The main difference between a STATCOM and an SVC is the way they operate: a STATCOM works as a controllable voltage source while an SVC works as a dynamically controllable reactance connected in parallel.

Compared with an SVC, a STATCOM offers the possibility of feeding the grid with the maximum available reactive current even at low voltage levels, this is possible because in every equilibrium condition, the injected reactive power varies linearly with the voltage at the Point of Common Coupling (PCC). In contrast, for an SVC there is a quadratic dependence of the reactive power on the voltage at the PCC which means that to inject the same reactive power it is necessary to install an SVC with a nominal capacity higher than that of a STATCOM.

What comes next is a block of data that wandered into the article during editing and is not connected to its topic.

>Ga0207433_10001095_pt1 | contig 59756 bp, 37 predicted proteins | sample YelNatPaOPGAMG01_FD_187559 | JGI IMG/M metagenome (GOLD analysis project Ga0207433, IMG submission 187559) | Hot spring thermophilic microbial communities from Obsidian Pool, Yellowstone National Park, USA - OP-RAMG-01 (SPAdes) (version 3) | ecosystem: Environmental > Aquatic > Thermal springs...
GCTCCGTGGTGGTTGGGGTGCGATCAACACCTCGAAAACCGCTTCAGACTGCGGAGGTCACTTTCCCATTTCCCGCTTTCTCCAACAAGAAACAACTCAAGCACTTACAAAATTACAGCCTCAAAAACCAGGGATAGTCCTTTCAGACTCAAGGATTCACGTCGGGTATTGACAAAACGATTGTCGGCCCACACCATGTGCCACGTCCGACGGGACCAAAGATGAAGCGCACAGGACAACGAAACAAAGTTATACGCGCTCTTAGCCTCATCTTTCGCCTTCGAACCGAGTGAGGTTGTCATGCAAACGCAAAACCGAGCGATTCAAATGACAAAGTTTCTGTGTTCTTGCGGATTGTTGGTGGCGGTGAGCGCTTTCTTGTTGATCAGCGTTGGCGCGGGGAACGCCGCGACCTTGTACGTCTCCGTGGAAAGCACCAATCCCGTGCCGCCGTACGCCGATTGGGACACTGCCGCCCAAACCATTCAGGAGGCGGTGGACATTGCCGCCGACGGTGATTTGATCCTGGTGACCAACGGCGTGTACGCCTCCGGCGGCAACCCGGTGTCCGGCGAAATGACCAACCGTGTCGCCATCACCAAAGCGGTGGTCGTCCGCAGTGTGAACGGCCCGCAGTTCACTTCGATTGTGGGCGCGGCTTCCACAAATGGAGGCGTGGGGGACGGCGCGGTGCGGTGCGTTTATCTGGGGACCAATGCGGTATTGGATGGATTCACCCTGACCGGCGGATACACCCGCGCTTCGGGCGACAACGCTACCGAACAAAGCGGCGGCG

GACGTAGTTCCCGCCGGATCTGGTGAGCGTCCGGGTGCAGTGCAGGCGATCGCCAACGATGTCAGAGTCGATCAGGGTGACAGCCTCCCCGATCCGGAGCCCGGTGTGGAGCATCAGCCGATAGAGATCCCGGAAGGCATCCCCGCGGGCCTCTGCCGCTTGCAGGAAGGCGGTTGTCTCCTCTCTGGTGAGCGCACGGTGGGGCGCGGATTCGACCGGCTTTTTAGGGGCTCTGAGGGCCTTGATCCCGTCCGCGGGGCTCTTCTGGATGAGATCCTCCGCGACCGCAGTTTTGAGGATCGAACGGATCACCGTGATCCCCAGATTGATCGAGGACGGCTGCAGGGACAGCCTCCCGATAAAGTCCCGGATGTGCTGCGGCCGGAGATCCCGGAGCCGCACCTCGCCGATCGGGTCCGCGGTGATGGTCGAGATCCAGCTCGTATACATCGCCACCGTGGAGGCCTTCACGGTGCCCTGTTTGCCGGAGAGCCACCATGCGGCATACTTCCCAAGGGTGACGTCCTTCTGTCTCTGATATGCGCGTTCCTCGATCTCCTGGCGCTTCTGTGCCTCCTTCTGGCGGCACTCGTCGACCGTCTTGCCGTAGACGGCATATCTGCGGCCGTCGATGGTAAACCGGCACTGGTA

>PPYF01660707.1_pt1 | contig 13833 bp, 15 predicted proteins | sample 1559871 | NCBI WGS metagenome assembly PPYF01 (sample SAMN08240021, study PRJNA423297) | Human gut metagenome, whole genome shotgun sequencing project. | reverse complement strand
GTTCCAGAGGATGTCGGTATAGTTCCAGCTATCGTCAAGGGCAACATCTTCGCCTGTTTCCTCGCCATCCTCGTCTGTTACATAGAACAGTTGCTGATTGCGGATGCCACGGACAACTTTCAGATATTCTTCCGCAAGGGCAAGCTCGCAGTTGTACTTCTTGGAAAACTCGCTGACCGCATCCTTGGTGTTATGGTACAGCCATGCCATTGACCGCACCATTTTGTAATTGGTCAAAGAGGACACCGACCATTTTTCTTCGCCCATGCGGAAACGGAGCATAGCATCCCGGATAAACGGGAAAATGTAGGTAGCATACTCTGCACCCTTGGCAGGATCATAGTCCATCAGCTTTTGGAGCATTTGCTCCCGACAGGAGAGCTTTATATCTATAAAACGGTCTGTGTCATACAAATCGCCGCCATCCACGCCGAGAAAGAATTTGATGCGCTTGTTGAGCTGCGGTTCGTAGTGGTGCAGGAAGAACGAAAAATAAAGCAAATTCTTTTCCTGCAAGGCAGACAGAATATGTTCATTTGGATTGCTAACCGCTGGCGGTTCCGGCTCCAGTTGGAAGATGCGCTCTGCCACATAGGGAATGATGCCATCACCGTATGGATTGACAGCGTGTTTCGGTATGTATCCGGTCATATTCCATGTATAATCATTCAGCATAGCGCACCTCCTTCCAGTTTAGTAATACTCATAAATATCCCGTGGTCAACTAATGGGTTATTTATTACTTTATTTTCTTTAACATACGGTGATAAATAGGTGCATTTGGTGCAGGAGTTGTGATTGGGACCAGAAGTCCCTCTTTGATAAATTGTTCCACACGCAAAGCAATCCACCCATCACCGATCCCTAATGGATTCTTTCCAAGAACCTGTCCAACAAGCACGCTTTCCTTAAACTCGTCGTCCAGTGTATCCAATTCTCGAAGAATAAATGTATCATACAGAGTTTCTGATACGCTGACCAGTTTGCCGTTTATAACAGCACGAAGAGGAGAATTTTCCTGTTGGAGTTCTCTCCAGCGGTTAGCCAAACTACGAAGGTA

With regard to the maximum transient capacitive current, it is observed that in anΒ SVC the capacitive current is limited by the size of the capacitor and by the magnitude of the AC voltage. In the case of a STATCOM, the maximum capacitive current that can be injected is limited by the maximum current capacity of the semiconductors used and is independent of the voltage level at the PCC.

Another feature of a STATCOM is that the DC-link capacitor serves as storage for active power. Therefore in certain situations, depending on the capacitor size, it is possible to regulate the interchange of active power with the grid also.

STATCOM devices are capable of much faster dynamic reaction (1/4-1 cycle) than an SVC. In a STATCOM the speed of response is limited by the commutation frequency of the IGBTs (normally 1 kHz).

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